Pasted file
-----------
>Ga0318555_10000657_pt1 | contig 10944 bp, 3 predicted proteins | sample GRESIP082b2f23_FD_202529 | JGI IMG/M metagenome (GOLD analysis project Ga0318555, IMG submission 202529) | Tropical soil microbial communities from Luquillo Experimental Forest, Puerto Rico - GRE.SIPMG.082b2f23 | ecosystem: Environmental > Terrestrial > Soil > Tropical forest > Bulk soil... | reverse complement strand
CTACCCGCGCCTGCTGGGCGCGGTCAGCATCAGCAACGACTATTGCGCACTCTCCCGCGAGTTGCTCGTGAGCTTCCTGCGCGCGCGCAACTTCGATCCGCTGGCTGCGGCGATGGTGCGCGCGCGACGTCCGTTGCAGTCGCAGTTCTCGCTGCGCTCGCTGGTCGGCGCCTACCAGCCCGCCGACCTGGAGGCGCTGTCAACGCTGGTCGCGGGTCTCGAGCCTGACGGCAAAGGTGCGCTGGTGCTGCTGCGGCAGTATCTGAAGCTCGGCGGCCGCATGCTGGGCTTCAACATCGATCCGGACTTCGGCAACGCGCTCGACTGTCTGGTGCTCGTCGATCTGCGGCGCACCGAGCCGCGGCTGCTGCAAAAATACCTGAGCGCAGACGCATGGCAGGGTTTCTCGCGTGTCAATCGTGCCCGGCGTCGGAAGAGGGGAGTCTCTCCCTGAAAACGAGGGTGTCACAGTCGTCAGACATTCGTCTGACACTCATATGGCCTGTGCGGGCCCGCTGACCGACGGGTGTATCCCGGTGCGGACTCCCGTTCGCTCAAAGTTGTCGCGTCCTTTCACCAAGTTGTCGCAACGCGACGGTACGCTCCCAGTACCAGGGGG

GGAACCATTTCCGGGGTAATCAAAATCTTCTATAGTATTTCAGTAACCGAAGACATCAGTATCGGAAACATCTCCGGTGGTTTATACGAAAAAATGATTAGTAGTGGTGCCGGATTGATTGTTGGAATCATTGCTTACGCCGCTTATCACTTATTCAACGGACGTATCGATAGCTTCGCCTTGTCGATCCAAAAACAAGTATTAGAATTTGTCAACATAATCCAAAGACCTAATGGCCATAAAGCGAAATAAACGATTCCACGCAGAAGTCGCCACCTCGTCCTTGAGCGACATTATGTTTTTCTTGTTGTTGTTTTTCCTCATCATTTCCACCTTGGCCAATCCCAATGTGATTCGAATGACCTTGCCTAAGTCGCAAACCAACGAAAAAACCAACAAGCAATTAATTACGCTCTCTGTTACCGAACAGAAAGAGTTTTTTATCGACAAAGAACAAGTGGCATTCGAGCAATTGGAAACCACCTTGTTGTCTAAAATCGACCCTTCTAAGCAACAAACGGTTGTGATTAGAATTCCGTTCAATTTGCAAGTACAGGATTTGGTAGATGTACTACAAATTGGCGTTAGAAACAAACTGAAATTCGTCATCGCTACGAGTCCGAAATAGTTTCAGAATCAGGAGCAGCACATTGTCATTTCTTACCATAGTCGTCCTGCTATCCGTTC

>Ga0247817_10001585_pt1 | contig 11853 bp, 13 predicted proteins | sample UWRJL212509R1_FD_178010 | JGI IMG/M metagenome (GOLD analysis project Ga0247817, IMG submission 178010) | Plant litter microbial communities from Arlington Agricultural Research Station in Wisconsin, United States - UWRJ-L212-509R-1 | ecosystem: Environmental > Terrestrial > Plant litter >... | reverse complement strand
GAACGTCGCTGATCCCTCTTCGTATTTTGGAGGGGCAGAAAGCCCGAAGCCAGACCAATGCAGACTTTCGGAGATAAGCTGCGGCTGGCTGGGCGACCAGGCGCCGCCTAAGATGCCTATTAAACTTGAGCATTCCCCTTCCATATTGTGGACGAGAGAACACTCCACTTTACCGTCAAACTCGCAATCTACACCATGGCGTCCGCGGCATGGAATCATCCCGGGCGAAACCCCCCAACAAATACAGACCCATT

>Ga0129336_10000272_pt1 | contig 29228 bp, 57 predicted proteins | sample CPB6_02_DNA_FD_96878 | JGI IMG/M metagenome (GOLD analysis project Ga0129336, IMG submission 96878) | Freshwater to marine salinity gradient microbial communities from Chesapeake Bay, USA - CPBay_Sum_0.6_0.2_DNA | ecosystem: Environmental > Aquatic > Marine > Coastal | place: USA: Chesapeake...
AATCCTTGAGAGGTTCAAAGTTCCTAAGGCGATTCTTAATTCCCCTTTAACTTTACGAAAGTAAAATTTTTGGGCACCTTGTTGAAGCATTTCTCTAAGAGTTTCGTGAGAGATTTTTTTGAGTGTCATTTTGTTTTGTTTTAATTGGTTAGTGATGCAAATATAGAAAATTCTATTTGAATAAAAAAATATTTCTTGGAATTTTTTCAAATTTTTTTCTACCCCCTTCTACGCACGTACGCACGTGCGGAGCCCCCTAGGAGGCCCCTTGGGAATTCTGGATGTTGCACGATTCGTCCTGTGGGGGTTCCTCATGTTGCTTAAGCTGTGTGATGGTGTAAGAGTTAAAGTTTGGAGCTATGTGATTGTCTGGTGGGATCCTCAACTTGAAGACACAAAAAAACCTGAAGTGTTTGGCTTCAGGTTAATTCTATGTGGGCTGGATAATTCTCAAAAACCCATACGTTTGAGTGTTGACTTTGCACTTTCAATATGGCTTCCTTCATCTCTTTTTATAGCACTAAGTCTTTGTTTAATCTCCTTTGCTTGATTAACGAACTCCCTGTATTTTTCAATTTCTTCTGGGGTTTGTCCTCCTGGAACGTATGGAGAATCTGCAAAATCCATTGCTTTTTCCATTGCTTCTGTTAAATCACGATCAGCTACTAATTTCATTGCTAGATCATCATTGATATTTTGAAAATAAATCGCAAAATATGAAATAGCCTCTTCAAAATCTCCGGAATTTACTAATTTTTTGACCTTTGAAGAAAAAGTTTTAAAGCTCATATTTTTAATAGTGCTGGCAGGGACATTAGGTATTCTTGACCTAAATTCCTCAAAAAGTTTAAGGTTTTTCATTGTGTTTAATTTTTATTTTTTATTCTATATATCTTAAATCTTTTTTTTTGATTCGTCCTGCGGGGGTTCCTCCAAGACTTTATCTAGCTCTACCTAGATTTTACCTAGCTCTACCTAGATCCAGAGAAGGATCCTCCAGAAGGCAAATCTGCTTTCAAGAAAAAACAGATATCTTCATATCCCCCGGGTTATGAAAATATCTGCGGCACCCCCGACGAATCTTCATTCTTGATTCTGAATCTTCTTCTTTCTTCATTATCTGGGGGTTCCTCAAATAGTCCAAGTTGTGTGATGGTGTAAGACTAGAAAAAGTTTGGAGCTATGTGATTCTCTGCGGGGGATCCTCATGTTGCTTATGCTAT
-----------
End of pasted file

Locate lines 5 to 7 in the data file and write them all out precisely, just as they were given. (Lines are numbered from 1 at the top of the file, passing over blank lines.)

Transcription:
GAACGTCGCTGATCCCTCTTCGTATTTTGGAGGGGCAGAAAGCCCGAAGCCAGACCAATGCAGACTTTCGGAGATAAGCTGCGGCTGGCTGGGCGACCAGGCGCCGCCTAAGATGCCTATTAAACTTGAGCATTCCCCTTCCATATTGTGGACGAGAGAACACTCCACTTTACCGTCAAACTCGCAATCTACACCATGGCGTCCGCGGCATGGAATCATCCCGGGCGAAACCCCCCAACAAATACAGACCCATT

>Ga0129336_10000272_pt1 | contig 29228 bp, 57 predicted proteins | sample CPB6_02_DNA_FD_96878 | JGI IMG/M metagenome (GOLD analysis project Ga0129336, IMG submission 96878) | Freshwater to marine salinity gradient microbial communities from Chesapeake Bay, USA - CPBay_Sum_0.6_0.2_DNA | ecosystem: Environmental > Aquatic > Marine > Coastal | place: USA: Chesapeake...
AATCCTTGAGAGGTTCAAAGTTCCTAAGGCGATTCTTAATTCCCCTTTAACTTTACGAAAGTAAAATTTTTGGGCACCTTGTTGAAGCATTTCTCTAAGAGTTTCGTGAGAGATTTTTTTGAGTGTCATTTTGTTTTGTTTTAATTGGTTAGTGATGCAAATATAGAAAATTCTATTTGAATAAAAAAATATTTCTTGGAATTTTTTCAAATTTTTTTCTACCCCCTTCTACGCACGTACGCACGTGCGGAGCCCCCTAGGAGGCCCCTTGGGAATTCTGGATGTTGCACGATTCGTCCTGTGGGGGTTCCTCATGTTGCTTAAGCTGTGTGATGGTGTAAGAGTTAAAGTTTGGAGCTATGTGATTGTCTGGTGGGATCCTCAACTTGAAGACACAAAAAAACCTGAAGTGTTTGGCTTCAGGTTAATTCTATGTGGGCTGGATAATTCTCAAAAACCCATACGTTTGAGTGTTGACTTTGCACTTTCAATATGGCTTCCTTCATCTCTTTTTATAGCACTAAGTCTTTGTTTAATCTCCTTTGCTTGATTAACGAACTCCCTGTATTTTTCAATTTCTTCTGGGGTTTGTCCTCCTGGAACGTATGGAGAATCTGCAAAATCCATTGCTTTTTCCATTGCTTCTGTTAAATCACGATCAGCTACTAATTTCATTGCTAGATCATCATTGATATTTTGAAAATAAATCGCAAAATATGAAATAGCCTCTTCAAAATCTCCGGAATTTACTAATTTTTTGACCTTTGAAGAAAAAGTTTTAAAGCTCATATTTTTAATAGTGCTGGCAGGGACATTAGGTATTCTTGACCTAAATTCCTCAAAAAGTTTAAGGTTTTTCATTGTGTTTAATTTTTATTTTTTATTCTATATATCTTAAATCTTTTTTTTTGATTCGTCCTGCGGGGGTTCCTCCAAGACTTTATCTAGCTCTACCTAGATTTTACCTAGCTCTACCTAGATCCAGAGAAGGATCCTCCAGAAGGCAAATCTGCTTTCAAGAAAAAACAGATATCTTCATATCCCCCGGGTTATGAAAATATCTGCGGCACCCCCGACGAATCTTCATTCTTGATTCTGAATCTTCTTCTTTCTTCATTATCTGGGGGTTCCTCAAATAGTCCAAGTTGTGTGATGGTGTAAGACTAGAAAAAGTTTGGAGCTATGTGATTCTCTGCGGGGGATCCTCATGTTGCTTATGCTAT